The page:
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FCS Automotive recently announced the release of 82 new numbers, including 51 complete strut assemblies, 11 shock absorbers and 20 bare strut assemblies.
All of these units are in stock and ready to ship.
“FCS remains committed to be first-to-market with new numbers, while providing the most comprehensive market coverage in North America – well-beyond our nearest competitor,” FCS said in a news release. “Many of these numbers are not available from the competition.”
The new numbers account for more than 31 million vehicles on the road in the United States and Canada. Popular applications covered include the Acura RDX, BMW X5 Series, Chevrolet Equinox, Ford Explorer, Hyundai Tucson, Kia Sportage, Subaru Forester, Toyota Camry, Volvo XC90 and more.
As a global supplier in more than 40 countries, FCS products are always produced to meet strict OE quality processes backed by extensive in-house testing and IATF16949 and ISO14001 certifications, according to the company.
For more information about FCS products, call 866-708-4554 or visit www.fcsautoparts.com.
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Lucas Oil Products has introduced a new essential roadside-safety product just in time for the winter travel season.
The Lucas tire inflator is an easy-to-use, non-flammable tire inflator and sealer for use in all passenger vehicles to quickly seal punctures and re-inflate a damaged tire.
“As someone who has had their fair share of flat tires in the past, this is one of my favorite new products,” said Shane Burns, sales vice president, Lucas Oil Products. “Our new tire inflator is a necessity when it comes to quickly and easily addressing a common auto emergency and has the potential to be a true lifesaver. This serves as another great example of our commitment to developing a robust line up of problem-solving products for vehicle care and roadside safety.”
Seals and inflates flat tires for a temporary emergency repair Safe and easy to use No tools required Works fast Tire-sensor safe Non-flammable VOC-compliant in all 50 states The Lucas tire inflator, available at select retail stores, features an easy-to-use hose applicator that is perfect for emergency roadside fixes without using any tools, according to the company.
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Rotomaster, a Vancouver-based turbocharger brand of ADP Distributors, has unveiled its new logo and packaging with an expanded vision to provide comprehensive, industry-leading solutions to the automotive aftermarket.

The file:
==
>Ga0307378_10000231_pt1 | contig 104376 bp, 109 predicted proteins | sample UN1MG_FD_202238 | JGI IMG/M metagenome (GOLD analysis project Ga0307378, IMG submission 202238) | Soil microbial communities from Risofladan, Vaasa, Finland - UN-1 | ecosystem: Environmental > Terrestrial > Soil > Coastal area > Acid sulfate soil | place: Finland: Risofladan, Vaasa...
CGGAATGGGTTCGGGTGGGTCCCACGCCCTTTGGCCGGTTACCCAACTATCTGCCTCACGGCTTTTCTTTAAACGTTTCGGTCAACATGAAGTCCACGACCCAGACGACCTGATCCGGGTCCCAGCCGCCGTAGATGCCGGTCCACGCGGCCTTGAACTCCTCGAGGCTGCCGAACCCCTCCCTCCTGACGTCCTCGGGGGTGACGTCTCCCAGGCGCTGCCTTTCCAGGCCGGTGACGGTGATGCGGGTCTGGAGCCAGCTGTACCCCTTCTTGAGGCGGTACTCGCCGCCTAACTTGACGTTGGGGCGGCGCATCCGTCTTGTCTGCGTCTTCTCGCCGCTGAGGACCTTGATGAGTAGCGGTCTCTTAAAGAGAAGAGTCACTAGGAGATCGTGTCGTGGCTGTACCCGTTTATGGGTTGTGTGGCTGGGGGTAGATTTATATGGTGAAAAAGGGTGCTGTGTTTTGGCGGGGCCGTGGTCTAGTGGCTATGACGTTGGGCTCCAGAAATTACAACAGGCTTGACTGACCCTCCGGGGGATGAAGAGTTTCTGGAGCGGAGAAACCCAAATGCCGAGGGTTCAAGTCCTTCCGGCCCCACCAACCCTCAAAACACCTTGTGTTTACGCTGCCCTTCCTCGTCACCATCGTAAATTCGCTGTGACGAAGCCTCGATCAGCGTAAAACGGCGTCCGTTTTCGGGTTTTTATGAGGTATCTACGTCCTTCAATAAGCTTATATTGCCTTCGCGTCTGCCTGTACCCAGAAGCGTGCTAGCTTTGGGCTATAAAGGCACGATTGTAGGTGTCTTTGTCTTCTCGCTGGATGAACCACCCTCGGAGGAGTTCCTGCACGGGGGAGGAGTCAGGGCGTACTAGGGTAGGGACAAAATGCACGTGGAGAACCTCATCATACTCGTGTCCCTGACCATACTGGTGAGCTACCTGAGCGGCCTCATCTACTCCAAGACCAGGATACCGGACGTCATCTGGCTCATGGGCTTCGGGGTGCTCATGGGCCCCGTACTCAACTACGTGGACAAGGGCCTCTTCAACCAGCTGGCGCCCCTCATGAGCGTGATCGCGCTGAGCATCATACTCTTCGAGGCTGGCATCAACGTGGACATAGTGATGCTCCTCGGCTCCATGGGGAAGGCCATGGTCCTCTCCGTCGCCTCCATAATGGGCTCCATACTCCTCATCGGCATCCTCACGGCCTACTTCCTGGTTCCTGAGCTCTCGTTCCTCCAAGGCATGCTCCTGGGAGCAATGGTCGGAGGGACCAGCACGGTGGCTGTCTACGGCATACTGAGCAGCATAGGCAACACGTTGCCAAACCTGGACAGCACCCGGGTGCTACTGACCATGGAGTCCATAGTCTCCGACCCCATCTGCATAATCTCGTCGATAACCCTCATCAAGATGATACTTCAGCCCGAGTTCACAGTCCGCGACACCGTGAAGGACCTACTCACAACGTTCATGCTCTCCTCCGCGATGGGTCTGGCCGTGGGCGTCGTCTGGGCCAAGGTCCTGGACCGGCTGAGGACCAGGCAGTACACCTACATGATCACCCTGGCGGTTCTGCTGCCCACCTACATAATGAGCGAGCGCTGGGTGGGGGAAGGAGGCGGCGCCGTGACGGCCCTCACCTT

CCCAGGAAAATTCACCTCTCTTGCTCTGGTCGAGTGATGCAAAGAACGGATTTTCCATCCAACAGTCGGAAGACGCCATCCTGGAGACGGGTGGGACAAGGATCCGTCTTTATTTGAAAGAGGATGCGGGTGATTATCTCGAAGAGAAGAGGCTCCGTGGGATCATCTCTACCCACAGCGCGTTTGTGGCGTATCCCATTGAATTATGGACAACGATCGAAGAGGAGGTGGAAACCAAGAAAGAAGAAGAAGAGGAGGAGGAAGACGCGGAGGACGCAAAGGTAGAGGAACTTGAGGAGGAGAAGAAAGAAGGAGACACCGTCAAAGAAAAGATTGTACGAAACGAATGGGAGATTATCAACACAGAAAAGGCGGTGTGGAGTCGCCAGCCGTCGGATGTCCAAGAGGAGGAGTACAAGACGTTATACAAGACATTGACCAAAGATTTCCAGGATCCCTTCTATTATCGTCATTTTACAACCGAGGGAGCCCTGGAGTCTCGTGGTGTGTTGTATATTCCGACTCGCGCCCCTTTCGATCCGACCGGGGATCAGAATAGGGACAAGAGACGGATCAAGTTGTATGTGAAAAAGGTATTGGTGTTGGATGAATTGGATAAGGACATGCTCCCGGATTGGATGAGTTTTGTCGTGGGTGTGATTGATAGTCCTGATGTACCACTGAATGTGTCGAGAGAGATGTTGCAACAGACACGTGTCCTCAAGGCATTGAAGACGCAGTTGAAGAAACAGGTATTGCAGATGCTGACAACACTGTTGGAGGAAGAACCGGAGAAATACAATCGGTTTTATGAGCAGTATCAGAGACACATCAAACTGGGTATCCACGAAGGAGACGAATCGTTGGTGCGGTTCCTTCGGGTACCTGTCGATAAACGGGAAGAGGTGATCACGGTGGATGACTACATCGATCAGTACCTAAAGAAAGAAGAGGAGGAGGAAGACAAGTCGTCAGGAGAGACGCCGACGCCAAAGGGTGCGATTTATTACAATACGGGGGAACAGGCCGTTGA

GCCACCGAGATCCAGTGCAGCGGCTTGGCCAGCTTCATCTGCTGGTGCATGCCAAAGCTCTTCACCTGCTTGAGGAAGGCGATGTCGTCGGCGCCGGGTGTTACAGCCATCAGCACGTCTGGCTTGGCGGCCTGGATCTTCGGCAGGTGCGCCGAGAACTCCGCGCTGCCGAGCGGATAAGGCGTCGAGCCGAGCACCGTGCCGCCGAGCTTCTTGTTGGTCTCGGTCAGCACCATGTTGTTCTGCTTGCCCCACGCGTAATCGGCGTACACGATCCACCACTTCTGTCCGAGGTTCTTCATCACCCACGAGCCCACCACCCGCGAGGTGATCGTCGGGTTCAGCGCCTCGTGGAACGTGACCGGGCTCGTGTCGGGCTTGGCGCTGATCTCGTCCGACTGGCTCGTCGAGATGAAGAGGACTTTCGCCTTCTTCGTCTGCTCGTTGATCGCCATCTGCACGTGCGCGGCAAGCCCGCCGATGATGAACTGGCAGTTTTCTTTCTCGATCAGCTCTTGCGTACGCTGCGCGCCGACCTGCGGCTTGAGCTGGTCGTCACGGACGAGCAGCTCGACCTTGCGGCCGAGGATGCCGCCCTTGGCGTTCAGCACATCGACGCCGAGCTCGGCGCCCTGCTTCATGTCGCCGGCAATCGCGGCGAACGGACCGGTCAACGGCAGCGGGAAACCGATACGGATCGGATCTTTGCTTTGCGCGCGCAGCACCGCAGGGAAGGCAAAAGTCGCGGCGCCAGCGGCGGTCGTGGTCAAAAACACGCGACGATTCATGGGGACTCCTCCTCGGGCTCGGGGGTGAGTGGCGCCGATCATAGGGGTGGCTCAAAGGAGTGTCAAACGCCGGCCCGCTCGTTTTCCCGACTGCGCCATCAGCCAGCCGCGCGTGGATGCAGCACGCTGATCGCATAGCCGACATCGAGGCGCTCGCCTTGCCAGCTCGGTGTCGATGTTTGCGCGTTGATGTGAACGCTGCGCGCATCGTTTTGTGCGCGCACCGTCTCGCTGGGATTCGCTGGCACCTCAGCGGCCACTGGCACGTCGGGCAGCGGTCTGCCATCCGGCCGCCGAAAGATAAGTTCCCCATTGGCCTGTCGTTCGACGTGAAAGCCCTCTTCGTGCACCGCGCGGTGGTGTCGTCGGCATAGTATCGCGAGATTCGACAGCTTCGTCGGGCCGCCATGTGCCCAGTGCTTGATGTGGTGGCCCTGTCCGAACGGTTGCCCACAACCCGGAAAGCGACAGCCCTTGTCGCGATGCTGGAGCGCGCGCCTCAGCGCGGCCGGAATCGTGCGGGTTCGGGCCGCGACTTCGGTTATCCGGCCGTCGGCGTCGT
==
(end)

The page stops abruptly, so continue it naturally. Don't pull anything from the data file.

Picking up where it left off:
The re-engineered brand reflects Rotomaster’s forward-thinking approach to turbocharger engineering and design, according to the company.
“Since 1978, Rotomaster has lived and breathed turbochargers, celebrating much growth and success over the years,” said Garret Wiebe, general manager of Rotomaster. “After joining forces with CARDONE Industries in 2017, we wanted to modernize the look and feel of our brand to reflect the same innovative drive that continues to inspire our organization.”
After a long history in the heavy-duty, marine and powersports markets as a Tier 1 and aftermarket supplier, Rotomaster is now also focused on the gas-powered, light-duty vehicle market, which is steadily growing as new vehicles utilize turbo technology to provide more horsepower while reducing fuel consumption.
By combining the engineering and testing capabilities of Rotomaster with the distribution footprint and scalability of CARDONE, Rotomaster is poised to make a significant impact on the turbocharger aftermarket, the company said. The redesign of the logo represents that synergy ‒ striking a balance between Rotomaster’s history and the bright future to come.
Beyond new packaging and the refreshed logo, Rotomaster also has redesigned its website to offer a more user-friendly experience for its customers.
“Rotomaster is a market-leading brand that offers the widest breadth of coverage and top-quality products for turbocharged vehicles of all types,” said Mike Carr, chief executive officer at CARDONE. “Now it has a revitalized logo and packaging that reflect that fact.”
The post Rotomaster Puts New Spin On Its Turbocharger Brand appeared first on Counterman Magazine.
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The industry shouldn’t be afraid of EVs. On the contrary, EVs are certain to present more business opportunities to automotive shops that are prepared for them. That was the takeaway from Ben Johnson, director of product management for Mitchell 1, during his session on the AAPEX stage on what shops, and the aftermarket, need to do to get ready for electrification.